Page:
Gas Chromatography/Mass Spectrometry


This volume compiles gas chromatographic and mass spectrometric methods for the analysis of plant material that until now were only to be found widely scattered in specialist journals. Experts have contributed chapters on such topics as plant hormones, essential oils, terpenoids, phospholipids, volatile flavour components, polysaccharides, and cyclic nucleotides. By bringing together GC/MS analyses on different classes of plant compounds, the authors make it possible for researchers working with plant cells, ...
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This volume compiles gas chromatographic and mass spectrometric methods for the analysis of plant material that until now were only to be found widely scattered in specialist journals. Experts have contributed chapters on such topics as plant hormones, essential oils, terpenoids, phospholipids, volatile flavour components, polysaccharides, and cyclic nucleotides. By bringing together GC/MS analyses on different classes of plant compounds, the authors make it possible for researchers working with plant cells, particularly plant physiologists, to better appreciate the advantages and limitations of this technique.
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Product Details

  • ISBN-13: 9783642826146
  • Publisher: Springer Berlin Heidelberg
  • Publication date: 12/22/2011
  • Series: Molecular Methods of Plant Analysis Series , #3
  • Edition description: Softcover reprint of the original 1st ed. 1986
  • Edition number: 1
  • Pages: 304
  • Product dimensions: 6.69 (w) x 9.61 (h) x 0.68 (d)

Table of Contents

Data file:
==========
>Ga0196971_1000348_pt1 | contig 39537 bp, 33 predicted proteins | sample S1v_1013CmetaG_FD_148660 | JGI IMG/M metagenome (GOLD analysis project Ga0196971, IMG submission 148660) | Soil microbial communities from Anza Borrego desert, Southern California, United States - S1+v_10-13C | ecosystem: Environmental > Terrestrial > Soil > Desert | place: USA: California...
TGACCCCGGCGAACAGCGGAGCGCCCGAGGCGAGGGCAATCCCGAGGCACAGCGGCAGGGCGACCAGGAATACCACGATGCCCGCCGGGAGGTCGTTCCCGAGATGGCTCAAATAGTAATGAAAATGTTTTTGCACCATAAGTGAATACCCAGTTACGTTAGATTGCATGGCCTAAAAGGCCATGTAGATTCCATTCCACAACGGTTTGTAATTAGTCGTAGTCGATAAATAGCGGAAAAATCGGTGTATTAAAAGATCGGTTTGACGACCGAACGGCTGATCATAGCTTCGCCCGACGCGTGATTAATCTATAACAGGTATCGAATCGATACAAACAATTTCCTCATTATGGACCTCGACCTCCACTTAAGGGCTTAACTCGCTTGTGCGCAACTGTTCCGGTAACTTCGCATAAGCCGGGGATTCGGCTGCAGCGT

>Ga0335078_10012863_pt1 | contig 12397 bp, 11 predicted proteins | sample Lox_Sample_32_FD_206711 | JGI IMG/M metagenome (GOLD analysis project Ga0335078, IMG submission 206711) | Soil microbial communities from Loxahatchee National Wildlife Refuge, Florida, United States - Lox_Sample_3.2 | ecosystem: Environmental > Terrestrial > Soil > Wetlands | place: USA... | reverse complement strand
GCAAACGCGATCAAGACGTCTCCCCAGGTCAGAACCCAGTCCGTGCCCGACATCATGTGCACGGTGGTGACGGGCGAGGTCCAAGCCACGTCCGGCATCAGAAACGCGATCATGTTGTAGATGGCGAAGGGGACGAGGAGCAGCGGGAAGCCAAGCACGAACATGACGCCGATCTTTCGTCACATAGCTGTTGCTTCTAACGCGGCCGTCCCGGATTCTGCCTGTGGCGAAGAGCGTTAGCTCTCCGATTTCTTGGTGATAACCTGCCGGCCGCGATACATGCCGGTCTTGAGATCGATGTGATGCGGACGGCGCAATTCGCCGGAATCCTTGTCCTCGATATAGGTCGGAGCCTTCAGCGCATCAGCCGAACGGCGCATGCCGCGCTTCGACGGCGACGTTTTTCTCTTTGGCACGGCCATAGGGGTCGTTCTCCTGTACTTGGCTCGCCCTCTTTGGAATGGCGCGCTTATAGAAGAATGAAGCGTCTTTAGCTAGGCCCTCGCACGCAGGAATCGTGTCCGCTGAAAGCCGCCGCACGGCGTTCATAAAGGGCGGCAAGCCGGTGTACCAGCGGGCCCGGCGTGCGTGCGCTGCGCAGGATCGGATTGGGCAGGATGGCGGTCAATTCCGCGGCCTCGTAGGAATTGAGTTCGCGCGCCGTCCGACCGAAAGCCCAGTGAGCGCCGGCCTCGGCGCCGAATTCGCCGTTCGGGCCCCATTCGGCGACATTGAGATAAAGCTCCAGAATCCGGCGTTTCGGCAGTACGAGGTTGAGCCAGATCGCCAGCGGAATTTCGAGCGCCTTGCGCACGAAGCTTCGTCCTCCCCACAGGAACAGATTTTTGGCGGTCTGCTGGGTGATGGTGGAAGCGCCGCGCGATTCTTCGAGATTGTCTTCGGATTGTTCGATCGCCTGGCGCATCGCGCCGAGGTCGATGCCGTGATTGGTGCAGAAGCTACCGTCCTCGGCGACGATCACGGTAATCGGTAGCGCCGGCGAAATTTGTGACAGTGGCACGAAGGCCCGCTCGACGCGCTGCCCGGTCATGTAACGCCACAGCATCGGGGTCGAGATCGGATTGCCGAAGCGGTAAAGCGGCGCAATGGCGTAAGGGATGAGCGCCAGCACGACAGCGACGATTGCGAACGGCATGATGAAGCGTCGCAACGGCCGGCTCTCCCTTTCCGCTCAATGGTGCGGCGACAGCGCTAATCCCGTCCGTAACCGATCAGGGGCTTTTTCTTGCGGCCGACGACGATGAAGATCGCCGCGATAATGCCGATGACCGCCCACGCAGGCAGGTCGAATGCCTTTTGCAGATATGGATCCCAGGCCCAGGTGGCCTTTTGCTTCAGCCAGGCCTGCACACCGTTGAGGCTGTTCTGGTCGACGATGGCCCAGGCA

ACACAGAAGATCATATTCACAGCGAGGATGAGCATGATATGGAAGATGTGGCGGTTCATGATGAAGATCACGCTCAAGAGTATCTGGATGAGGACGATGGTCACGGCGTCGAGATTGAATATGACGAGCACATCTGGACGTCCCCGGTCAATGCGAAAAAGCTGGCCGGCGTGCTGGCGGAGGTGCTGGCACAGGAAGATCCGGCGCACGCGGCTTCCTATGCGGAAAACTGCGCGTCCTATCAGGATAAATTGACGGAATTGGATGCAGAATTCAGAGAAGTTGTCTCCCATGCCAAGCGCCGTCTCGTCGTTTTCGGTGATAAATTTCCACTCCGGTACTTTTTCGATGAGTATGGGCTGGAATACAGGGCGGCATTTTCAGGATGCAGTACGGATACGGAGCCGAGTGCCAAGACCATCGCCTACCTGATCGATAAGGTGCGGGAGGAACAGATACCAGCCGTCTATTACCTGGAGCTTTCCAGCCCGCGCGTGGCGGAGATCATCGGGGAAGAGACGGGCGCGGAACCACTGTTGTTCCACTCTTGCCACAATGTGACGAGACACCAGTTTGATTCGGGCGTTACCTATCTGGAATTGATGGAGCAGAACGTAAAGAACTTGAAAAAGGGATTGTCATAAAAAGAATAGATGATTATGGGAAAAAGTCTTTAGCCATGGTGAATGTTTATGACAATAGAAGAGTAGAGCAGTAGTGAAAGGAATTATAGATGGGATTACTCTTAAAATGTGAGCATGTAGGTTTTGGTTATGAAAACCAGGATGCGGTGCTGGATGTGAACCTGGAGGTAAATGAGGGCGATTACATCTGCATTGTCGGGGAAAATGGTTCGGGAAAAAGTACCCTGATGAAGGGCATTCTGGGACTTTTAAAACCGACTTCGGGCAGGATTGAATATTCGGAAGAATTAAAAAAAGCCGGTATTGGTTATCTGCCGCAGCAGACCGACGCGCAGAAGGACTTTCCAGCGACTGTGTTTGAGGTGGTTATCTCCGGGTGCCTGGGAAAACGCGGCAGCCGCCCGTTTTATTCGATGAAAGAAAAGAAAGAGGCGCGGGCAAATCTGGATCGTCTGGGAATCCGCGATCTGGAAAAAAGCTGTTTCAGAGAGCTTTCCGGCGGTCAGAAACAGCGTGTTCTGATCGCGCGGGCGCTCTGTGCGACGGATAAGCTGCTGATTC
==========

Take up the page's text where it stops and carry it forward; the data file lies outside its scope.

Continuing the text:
The Use of Combined Gas Chromatography-Mass Spectrometry in the Analysis of Plant Growth Substances.- 1 Introduction.- 2 Identification by GC-MS.- 2.1 Derivatisation.- 2.1.1 Methylation.- 2.1.2 Trimethylsilylation.- 2.1.3 Permethylation.- 2.2 Gas Chromatography.- 2.3 Qualitative Mass Spectrometry.- 2.4 Quantitative Mass Spectrometry.- 3 Gibberellins.- 3.1 Extraction and Purification.- 3.2 GC-MS.- 4 Abscisic Acid and Related Compounds.- 4.1 Qualitative GC-MS.- 4.2 Quantitative GC-MS.- 5 Brassinosteroids.- References.- Applications of Mass Spectrometry for the Examination of Pectic Polysaccharides.- 1 Introduction.- 2 Structural Analysis of Pectic Polysaccharides.- 3 Determination of the Nature of the Glycosidic Linkages.- 4 Separation and Identification of Partially Methylated Alditol Acetates.- 5 Extensions of Methylation Analysis.- 5.1 Controlled Partial Acid Hydrolysis Studies.- 5.2—-Eliminative Degradation Studies.- 5.2.1 Neutral Glycosyl Residues Linked to Galacturonosyl Residues.- 5.2.2 Glycosyl Residues Linked to 0–4 of 2,4-Linked Rhamnopyranosyl Residues.- 6 Sequencing of Sugar Residues in Pectins.- 6.1 Partial Acid Hydrolysis.- 6.1.1 Characterisation of Oligosaccharides as Permethylated Derivatives.- 6.2 Partial Acetolysis.- 6.3 Enzymatic Hydrolysis.- 7 Sequencing of Pectic Polysaccharides by Partial Depolymerisation of Permethylated Derivatives.- 8 Experimental.- References.- GC-MS Methods for Cyclic Nucleotides in Higher Plants and for Free High Unsaturated Fatty Acids in Oils.- 1 Introduction.- 2 Methods of GC-MS.- 3 Adenosine-3?:5?-Monophosphate (cAMP) in Maize Seedlings (Zea mays).- 4 An Isotope Dilution GC-MS Spectrometric Assay for cAMP in Cultured Tobacco Tissue.- 5 Stability of Cyclic Purine Nucleotides in the Presence of Hydrochloric Acid During Extraction.- 6 Guanosine-3?:5?-Monophosphate (cGMP) in Maize Seedlings (Zea mays).- 7 GC-Separation of Synthetic cAMP and cGMP in a Mixture.- 8 Cyclic Pyrimidine Nucleotides in Plants?.- 9 Free High Unsaturated Fatty Acids in Oils.- 10 Conclusions.- References.- GC-MS Methods for Lower Plant Glycolipid Fatty Acids.- 1 Introduction.- 2 Extraction of the Plant Material.- 2.1 Handling and Storage.- 2.2 Extraction with Organic Solvents.- 2.3 Purification of the Extract.- 3 Separation of Glycolipids from the Total Lipid Extract.- 3.1 Column Chromatography.- 3.2 Thin-Layer Chromatography (TLC).- 3.3 Other Applications.- 4 Isolation of the Glycolipids.- 4.1 Thin-Layer Chromatography.- 4.2 Localization of the Glycolipids on TLC.- 4.3 Removing the Spots from the TLC Plates.- 5 Derivatization of the Glycolipid Fatty Acids for GC-MS.- 5.1 General Features.- 5.2 Formation of Methyl Esters.- 5.3 Silylation and Other Methods.- 6 GLC Instrumentation for Fatty Acid Analysis.- 6.1 General Features.- 6.2 Carrier Gas System.- 6.3 Injection and Injectors.- 6.4 The Detector.- 7 Column Selection for Fatty Acid GLC Analysis.- 7.1 Column Types.- 7.2 Supports, Liquid Phases, and Their Characteristics.- 8 Interpretation of GC Data and Calculation of Results.- 8.1 Identification of Peaks Using Standard Compounds.- 8.2 Quantitation of Results.- 8.3 External and Internal Standardization.- 9 Fatty Acid Ester Structure Determination by GC-MS.- 9.1 Equivalent Chain Lengths (ECL).- 9.2 Semilogarithmic Correlations.- 9.3 Mass Spectrometers and Their Function Principles.- 9.4 Interpretation of Mass Spectra of Fatty Acid Esters.- 10 Abbreviations.- References.- Analysis of Phospholipid Molecular Species by Gas Chromatography and Coupled Gas Chromatography-Mass Spectrometry.- 1 Introduction.- 2 Lipid Preparation.- 2.1 Lipid Extraction.- 2.2 Purification of Phospholipids.- 2.2.1 Column Chromatography.- 2.2.2 Thin Layer Chromatography.- 3 Formation of Derivatives for GC or GC-MS.- 3.1 Phospholipase C Treatment.- 3.2 Conversion of Diacylglycerols to Silyl Derivatives.- 3.2.1 Formation of Trimethylsilyl Derivatives.- 3.2.2 Formation of tert-Butyldimethylsilyl Derivatives.- 4 Gas Chromatography.- 5 Mass Spectrometry.- 5.1 Instrumentation.- 5.2 Operating Conditions.- 5.3 Identification of Molecular Species.- 5.4 Quantitation of Molecular Species by GC-MS.- 5.5 Quantitation of Molecular Species by GC-MS Following Reduction of Double Bonds Using Deuterium.- 5.6 Direct MS Analysis of Underivatized Phospholipids.- 6 Determination of Positional Distribution of Acyl Chains Using Phospholipase A2.- 7 Conclusion.- References.- GC-MS of Plant Sterol Analysis.- 1 Introduction.- 2 Development of GC-MS Plant Sterol Analysis.- 3 Operations Before GC-MS Sterol Analysis.- 3.1 Extraction and Isolation of Plant Sterols.- 3.2 Free Sterols and (or) Sterols from Steryl-Esters.- 3.3 Purification of Sterolic Fractions.- 3.4 Derivatization.- 4 Characterization of Sterols.- 4.1 Characterization of Sterols by GC Data.- 4.2 Characterization of Sterols by MS Data.- 4.3 Characterization of Sterols by GC and MS Data.- 4.3.1 A Typical Analysis of 4-Demethyl and 4,4-Dimethyl Sterols from Zea mays.- 4.3.2 Co-Occurrence of—5- and—7-Sterols in Tracheophytes.- 4.3.3 Side Chain-Hydroxylated Sterols from Red Algae.- 4.3.4 4-Methyl Sterols of Dinoflagellates.- 5 Conclusion.- References.- GC-MS Methods for Terpenoids.- 1 Introduction.- 2 Isolation Methods.- 3 Prefractionation and Ancillary Reactions.- 4 Gas Chromatography.- 5 Retention Data.- 6 Mass Spectrometry.- References.- GC-MS of Auxins.- 1 Introduction.- 2 The Compounds Involved.- 3 Reference Compounds.- 4 Extraction.- 5 Purification.- 6 Columns for GC.- 7 Injection Techniques.- 8 Derivatisation.- 9 Interface Between GC and MS.- 10 Mass Spectrometer.- 11 Data Systems.- 12 Ionization.- 13 GC-MS Strategy for Auxin Analysis.- 14 Quantification.- 15 The Internal Standard.- 16 Experimental Procedure.- 17 Conclusions.- References.- GC-MS Methods for the Quantitative Determination and Structural Characterization of Esters of Indole-3-Acetic Acid and myo-Inositol.- 1 Introduction.- 1.1 Discovery of IAA-Inositols.- 1.2 Occurrence of IAA Conjugates.- 1.3 Importance of Measuring and Identifying Hormone Conjugates.- 2 Quantitative Analysis and Identification of the IAA-Inositols.- 2.1 Analysis After Hydrolysis.- 2.1.1 Methods for Hydrolysis of IAA Conjugates.- 2.1.2 Use of Internal Standards.- 2.2 Analysis Before Hydrolysis.- 2.2.1 A Quantitative Estimation of IAA-Inositol Using [3H]-IAA-myo-Inositol as an Internal Standard.- 3 Qualitative Analysis of IAA-Inositols.- 3.1 The Inositol Moiety.- 3.2 Derivitization of IAA-Inositols for GC-MS.- 3.3 Mass Spectral Fragmentation Pattern.- 3.3.1 1-dl-1-O-(Indole-3-Acetyl)-myo-Inositol (6 TMS, MW 769).- 3.3.2 2-O-(Indole-3-Acetyl)-myo-Inositol (6 TMS MW 769).- 3.3.3 Di-O-[N-(Trimethylsilyl) Indole-3-Acetyl]-O-Tetra-O-Trimethylsilyl-myo-Inositol.- 3.3.4 Tri-O-[N-(Trimethylsilyl) Indole-3-Acetyl]-O-Tri-O-Trimethylsilyl-myo-Inositol.- 3.3.5 IAA-myo-Inositol-Arabinoside and IAA-myo-Inositol-Galactoside.- 3.4 Uses of GC-MS to Identify and Characterize IAA-Esters.- 4 Conclusions.- 5 Abbreviations.- References.- GC-MS Methods for Cytokinins and Metabolites.- 1 Introduction.- 2 Gas Chromatography (GC).- 2.1 Instrumentation.- 2.1.1 Liquid Stationary Phases and Columns.- 2.1.2 Injectors.- 2.1.3 Detectors.- 2.2 Derivatisation of Cytokinins.- 2.2.1 Trimethylsilyl (TMSi) Derivatives.- 2.2.2 Permethyl Derivatives.- 2.2.3 tert.-Butyldimethylsilyl (t-BuDMSi) Derivatives.- 2.2.4 Trifluoroacetyl (TFA) Derivatives.- 2.3 Preparative GC.- 3 Mass Spectrometry.- 3.1 Instrumentation.- 3.1.1 Sample Introduction.- 3.1.2 Ionisation Methods.- 3.1.3 Analysers.- 3.1.4 Data Systems.- 3.2 Combined Gas Chromatography-Mass Spectrometry (GC-MS).- 4 Applications of Mass Spectrometry in Cytokinin Analysis.- 4.1 Structural Studies.- 4.2 Quantification of Cytokinins.- 4.2.1 Internal Standards.- 4.2.2 Stable Isotope Dilution Mass Spectrometry.- 4.2.3 Quantification Using GC-MS.- 4.2.4 Probe Analysis.- 4.3 Metabolic Profiling.- 5 General Remarks and Conclusion.- References.- GC-MS Method for Volatile Flavor Components of Foods.- 1 Introduction.- 2 GC-MS Methods.- 2.1 Preparation Methods of Flavor Samples.- 2.2 Operational Methods.- 3 Volatile Flavor Components.- 3.1 Fruits.- 3.2 Vegetables.- 3.3 Mushrooms.- 3.4 Tea.- 3.5 Beans and Nuts.- 3.6 Grains.- 3.7 Jams.- 3.8 Fermentation Products.- References.- GC-MS Methods for Tobacco Constituents.- 1 Introduction.- 2 Cembranoids and Their Degraded Compounds.- 3 Labdanoids and Their Degraded Compounds.- 4 Carotenoid-Degraded Compounds.- 5 Sesquiterpenoids.- 6 Terpenoid Glycosides.- 7 Linked Scanning.- References.